Susan Connelly RSJ.
“It is amazing that Australian taxpayers’ money is being used to fight a small neighbour over where the fence-line should be. And it’s a bit of a laugh that, with all the talk about ‘border protection’, there isn’t a border between Australia and Timor”, says Josephite Sister Susan Connelly.
If you own a home, you know how important the fence-line is. Even if there’s no actual fence, neighbours are better-off knowing where the line is, so that there is no dispute about who owns what.
It’s puzzling to find that there is no boundary, no fence-line, between Australia and East Timor (Timor-Leste). No boundary! Who’s supposed to know who owns the oil and gas under the sea?
The saga of how this unfortunate situation came about is not a pretty one. And up until now, both major political parties have had similar policies concerning it.
So many Australians are generous friends to the Timorese people, and it’s not hard to understand why. In World War II, the Timorese were the great friends of the 700 Australian soldiers who were there. Our men wouldn’t have stood a chance against the thousands of Japanese military if it weren’t for the Timorese.
Australia agreed in 1972 on a boundary with Indonesia in the Timor Sea. Timor was then under the control of Portugal, which would have nothing to do with the setting of boundaries. So there was no border between Australia and Timor. The part where it should have been was left blank, and became known as the ‘Timor Gap’.
When Indonesia invaded East Timor in 1975, Australia did not help the Timorese. Our leaders had already decided that it was best for Timor to be under the control of Indonesia. In that way, they said, it would be easier for Australia to cut deals about the oil and gas in the Timor Sea. And so it was. In 1989, Indonesia and Australia signed the Timor Gap Treaty, which concerned the area of the Timor Sea down to halfway between Australia and Timor. We agreed with Indonesia to split the oil and gas resources of this area 50:50.
In 1999, Australia went in to help after the Timorese had bravely voted to be free of Indonesia. The Timor Gap Treaty was renegotiated with the new nation of Timor-Leste as the Timor Sea Treaty. Australia had 10 percent and Timor had 90 percent. We were told this was “generous”, but it doesn’t seem too generous when you realise that the whole lot is on Timor’s side of the halfway line.
Unfortunately, just before this Treaty was signed, Australia quietly withdrew from the two international bodies which oversee boundary disputes. The whole process was left without an umpire.
In 2006, Timor-Leste then signed a Treaty with Australia over the resources of a rich field named Greater Sunrise, which, again, is all on Timor’s side of the Timor Sea. The agreement was that Timor could have 50 percent of the revenue, and Australia 50 percent, on condition that Timor did not even mention the boundary, the fence-line, for 50 years, until 2056.
But Australia had bugged Timorese government offices before the negotiations, so that, listening in, Australia had access to private and important information about how the Timorese would conduct the talks and on what they would agree. The bugging operation was carried out by Australian agencies using aid money sent to help the Timorese after the destruction of 1999.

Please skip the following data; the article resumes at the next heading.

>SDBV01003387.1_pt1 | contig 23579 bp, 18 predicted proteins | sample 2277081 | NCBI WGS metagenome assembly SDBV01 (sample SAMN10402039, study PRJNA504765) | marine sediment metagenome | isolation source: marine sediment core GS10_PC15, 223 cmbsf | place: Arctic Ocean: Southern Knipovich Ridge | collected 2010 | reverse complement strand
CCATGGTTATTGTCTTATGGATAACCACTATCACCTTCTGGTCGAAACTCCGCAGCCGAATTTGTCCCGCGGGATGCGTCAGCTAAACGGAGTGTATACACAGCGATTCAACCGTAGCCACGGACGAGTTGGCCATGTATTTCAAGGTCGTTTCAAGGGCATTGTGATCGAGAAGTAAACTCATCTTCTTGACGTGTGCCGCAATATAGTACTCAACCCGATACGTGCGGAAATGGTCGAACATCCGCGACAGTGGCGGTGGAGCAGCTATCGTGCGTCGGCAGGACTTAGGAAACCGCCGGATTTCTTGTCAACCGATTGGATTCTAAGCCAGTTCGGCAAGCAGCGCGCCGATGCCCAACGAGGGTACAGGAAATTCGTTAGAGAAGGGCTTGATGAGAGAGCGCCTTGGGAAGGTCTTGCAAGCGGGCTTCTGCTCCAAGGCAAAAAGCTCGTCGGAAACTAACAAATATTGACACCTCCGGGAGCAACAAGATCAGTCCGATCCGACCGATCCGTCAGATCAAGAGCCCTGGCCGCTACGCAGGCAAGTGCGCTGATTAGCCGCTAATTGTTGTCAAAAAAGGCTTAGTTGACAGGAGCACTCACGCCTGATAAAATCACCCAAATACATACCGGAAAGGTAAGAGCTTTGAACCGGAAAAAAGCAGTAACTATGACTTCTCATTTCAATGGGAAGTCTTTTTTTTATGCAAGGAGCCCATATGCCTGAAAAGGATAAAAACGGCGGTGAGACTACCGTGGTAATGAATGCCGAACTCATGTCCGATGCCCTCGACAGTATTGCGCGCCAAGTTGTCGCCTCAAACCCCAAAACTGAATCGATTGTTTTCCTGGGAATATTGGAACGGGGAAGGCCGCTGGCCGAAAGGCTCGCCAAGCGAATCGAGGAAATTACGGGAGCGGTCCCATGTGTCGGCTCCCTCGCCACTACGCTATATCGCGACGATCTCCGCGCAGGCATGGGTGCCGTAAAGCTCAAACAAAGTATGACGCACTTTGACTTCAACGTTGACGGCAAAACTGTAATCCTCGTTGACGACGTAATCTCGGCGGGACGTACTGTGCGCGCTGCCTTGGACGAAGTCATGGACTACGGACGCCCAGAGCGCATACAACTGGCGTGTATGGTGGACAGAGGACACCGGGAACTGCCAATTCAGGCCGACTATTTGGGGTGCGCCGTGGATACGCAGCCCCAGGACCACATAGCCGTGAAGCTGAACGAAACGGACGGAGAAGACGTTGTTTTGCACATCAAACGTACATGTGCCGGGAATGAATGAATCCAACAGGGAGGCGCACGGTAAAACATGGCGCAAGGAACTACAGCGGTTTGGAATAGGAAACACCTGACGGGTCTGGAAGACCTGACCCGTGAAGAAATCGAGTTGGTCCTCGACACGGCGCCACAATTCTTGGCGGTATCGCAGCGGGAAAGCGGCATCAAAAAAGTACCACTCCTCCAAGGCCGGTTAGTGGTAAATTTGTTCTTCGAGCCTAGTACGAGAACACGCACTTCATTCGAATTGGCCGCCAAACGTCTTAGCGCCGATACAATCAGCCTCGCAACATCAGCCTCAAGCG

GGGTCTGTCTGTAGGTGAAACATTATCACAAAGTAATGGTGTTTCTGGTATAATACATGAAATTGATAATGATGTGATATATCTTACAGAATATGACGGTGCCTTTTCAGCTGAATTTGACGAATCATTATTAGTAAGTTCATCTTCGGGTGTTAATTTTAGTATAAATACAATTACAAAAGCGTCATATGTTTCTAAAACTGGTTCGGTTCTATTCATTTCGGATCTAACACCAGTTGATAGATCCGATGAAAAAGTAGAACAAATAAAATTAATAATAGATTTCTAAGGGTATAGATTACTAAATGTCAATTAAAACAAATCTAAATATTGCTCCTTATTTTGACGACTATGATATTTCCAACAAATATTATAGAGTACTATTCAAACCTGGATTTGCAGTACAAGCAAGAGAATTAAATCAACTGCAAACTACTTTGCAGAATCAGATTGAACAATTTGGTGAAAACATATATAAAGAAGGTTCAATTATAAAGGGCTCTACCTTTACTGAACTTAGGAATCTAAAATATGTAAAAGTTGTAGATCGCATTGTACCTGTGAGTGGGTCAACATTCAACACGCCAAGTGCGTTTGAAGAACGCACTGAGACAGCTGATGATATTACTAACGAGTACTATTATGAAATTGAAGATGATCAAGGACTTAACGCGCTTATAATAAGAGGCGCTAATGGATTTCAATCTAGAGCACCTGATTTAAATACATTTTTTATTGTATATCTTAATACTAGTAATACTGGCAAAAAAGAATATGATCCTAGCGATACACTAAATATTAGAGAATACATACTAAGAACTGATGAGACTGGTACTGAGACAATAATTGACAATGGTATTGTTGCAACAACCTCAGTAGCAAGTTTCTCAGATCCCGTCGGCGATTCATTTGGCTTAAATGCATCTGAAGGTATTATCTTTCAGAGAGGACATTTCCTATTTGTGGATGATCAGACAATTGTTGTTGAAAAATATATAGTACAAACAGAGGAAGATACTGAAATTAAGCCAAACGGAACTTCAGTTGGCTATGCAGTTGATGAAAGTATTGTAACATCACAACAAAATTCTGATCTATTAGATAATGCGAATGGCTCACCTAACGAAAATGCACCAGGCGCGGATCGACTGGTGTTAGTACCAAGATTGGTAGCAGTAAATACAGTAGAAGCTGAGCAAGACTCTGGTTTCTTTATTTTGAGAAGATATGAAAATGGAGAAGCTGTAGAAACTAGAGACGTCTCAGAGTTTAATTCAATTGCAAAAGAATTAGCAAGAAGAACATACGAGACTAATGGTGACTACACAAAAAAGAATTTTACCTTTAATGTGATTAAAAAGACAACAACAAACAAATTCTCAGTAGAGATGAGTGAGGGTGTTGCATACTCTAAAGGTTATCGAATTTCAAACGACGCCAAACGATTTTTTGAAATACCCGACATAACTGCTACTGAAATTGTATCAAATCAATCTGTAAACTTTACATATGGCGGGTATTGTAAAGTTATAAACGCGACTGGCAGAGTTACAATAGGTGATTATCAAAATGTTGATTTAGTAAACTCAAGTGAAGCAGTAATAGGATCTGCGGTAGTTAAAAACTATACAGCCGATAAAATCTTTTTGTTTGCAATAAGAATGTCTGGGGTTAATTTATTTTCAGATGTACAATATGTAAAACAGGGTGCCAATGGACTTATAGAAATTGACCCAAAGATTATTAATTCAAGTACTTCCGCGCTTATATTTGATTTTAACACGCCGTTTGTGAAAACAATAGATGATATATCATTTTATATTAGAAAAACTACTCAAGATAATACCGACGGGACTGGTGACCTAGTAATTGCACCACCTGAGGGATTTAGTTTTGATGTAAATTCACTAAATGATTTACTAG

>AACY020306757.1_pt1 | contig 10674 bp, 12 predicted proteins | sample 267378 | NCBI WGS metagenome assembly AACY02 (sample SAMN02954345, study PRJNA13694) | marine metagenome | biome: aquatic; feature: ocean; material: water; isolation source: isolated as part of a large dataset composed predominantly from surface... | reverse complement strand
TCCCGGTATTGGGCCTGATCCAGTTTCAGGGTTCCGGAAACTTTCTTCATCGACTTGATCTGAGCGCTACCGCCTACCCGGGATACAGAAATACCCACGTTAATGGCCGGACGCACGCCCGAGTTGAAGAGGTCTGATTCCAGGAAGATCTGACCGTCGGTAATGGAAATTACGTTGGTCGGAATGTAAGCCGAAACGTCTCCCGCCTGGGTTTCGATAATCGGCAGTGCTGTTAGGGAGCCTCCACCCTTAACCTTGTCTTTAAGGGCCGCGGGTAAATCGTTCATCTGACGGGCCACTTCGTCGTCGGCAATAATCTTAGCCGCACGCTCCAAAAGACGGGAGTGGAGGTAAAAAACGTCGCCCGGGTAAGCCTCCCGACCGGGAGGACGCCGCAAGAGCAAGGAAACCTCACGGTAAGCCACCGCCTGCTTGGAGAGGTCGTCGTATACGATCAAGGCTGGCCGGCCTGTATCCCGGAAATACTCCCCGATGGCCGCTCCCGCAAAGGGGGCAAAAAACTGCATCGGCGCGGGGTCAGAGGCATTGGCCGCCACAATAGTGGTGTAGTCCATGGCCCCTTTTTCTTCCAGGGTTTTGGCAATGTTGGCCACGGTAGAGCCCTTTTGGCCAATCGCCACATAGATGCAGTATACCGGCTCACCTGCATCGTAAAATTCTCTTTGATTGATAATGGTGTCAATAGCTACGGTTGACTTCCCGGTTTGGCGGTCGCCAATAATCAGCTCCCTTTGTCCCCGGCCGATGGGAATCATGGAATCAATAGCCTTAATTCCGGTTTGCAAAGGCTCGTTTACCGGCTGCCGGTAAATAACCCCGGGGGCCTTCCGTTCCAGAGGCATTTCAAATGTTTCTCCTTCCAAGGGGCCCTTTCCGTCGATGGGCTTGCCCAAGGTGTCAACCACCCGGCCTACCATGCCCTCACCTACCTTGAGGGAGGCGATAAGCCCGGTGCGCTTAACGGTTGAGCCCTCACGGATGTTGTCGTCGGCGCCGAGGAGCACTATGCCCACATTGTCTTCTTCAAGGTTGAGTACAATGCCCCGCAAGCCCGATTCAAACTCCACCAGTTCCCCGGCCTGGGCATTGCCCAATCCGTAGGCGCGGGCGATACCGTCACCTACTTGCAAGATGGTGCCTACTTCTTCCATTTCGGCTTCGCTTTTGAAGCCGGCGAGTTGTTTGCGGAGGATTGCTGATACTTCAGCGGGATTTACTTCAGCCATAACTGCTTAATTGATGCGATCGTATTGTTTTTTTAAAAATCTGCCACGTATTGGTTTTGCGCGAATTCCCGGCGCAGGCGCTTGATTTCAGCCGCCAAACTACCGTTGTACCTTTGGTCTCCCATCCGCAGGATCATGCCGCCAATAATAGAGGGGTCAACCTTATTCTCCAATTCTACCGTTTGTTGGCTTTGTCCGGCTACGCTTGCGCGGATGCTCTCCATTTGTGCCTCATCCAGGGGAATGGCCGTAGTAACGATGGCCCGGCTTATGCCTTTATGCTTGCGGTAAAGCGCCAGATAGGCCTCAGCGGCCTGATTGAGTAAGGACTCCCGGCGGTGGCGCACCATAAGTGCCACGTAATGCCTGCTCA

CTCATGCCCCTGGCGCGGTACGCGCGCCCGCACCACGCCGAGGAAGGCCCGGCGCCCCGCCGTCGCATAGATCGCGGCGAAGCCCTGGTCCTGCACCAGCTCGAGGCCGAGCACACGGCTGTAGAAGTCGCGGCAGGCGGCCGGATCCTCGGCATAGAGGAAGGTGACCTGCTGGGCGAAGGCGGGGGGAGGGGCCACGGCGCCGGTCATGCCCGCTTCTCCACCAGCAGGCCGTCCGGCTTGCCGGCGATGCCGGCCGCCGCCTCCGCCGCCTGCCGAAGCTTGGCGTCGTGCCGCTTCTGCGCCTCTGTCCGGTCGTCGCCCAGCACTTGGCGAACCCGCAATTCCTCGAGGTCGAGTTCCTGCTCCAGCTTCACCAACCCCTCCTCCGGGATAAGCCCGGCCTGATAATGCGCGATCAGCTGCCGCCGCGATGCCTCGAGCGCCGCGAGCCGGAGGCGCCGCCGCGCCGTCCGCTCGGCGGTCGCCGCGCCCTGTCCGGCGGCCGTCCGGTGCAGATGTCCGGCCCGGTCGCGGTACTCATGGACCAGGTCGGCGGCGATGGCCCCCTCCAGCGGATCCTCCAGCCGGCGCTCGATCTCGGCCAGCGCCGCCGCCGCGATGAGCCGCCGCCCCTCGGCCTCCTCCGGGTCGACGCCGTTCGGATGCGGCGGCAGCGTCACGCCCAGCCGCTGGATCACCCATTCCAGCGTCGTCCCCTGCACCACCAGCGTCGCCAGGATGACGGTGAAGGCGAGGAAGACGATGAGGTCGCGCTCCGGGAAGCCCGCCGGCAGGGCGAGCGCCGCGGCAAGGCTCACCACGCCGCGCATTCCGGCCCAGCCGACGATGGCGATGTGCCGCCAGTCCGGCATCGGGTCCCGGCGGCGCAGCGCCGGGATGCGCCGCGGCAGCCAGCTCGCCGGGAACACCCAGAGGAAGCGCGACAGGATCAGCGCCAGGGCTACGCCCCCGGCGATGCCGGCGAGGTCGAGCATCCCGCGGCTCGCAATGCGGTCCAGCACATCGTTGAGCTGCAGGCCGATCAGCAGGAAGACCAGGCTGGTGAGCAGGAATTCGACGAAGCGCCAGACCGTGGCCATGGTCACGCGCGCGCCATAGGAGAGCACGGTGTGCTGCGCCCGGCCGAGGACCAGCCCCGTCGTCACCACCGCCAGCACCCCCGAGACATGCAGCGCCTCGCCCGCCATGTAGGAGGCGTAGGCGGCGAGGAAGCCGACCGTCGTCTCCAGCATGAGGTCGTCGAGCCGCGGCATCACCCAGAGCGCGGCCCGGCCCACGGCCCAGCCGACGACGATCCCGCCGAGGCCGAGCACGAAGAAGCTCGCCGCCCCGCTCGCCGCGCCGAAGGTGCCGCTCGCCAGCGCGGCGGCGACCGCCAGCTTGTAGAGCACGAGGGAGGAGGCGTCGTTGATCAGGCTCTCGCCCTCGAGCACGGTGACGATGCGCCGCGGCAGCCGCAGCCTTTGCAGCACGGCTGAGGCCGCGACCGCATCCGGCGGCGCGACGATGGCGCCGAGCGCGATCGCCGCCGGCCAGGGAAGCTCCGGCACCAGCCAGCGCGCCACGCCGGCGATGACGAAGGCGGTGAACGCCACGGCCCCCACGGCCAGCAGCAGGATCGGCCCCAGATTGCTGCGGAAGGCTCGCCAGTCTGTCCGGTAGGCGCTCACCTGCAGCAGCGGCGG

A treaty agreed-upon in such circumstances is very suspect indeed, and the Timorese believe Australia did not act in good faith, as do many Australians. So the Timorese are saying that they want the boundary agreed on now, not in 50 years time. And they want it agreed in a fair and transparent manner, so that each side can know with certainty which resources are theirs and which belong to their neighbour.
In 2016, the Timorese Prime Minister asked the Australian Prime Minister formally for discussions to begin on the matter. Unfortunately, the Australian government has declined this request.
Therefore, the Timorese government has introduced a United Nations ‘compulsory conciliation’ process. This means that five commissioners are appointed to consider the matter for 12 months. Regrettably, Australia has indicated that it will try to stop the commission from proceeding by arguing that it doesn’t have jurisdiction. This process is an embarrassment for Australians. It is the first time any nation has taken another nation through this process over sea boundaries.
If no agreement is reached, the commissioners will provide a report and recommendations to the United Nations Secretary-General, and the Australian government will be required to negotiate in good faith on the basis of that report.
To avoid this protracted and expensive process, Australia could agree at any time to commence negotiations with Timor-Leste on maritime boundaries. The Labor Party changed its policy last year, and now agrees that such negotiations should take place.
It is amazing that Australian taxpayers’ money is being used to fight a small neighbour over where the fence-line should be. And it’s a bit of a laugh that, with all the talk about ‘border protection’, there isn’t a border between Australia and Timor! That’s all that’s needed – a fair border.
This is about justice, not charity. The Timorese aren’t asking for handouts. They just want to decide on a border, for stability and security. And Australians have the same right.
Where’s the border? It’s time to DRAW THE LINE.
Susan Connelly is a Sister of St Joseph, and has taught in Catholic and State schools. She has worked with the people of East Timor, and is particularly concerned about the injustices suffered by the West Papuan people, as well as with Australia’s treatment of asylum seekers.
First published in the June 2016 edition of The Good Oil, the e-magazine of the Good Samaritan Sisters http://www.goodsams.org.au/good-oil/its-time-to-draw-the-line-justice-in-the-timor-sea.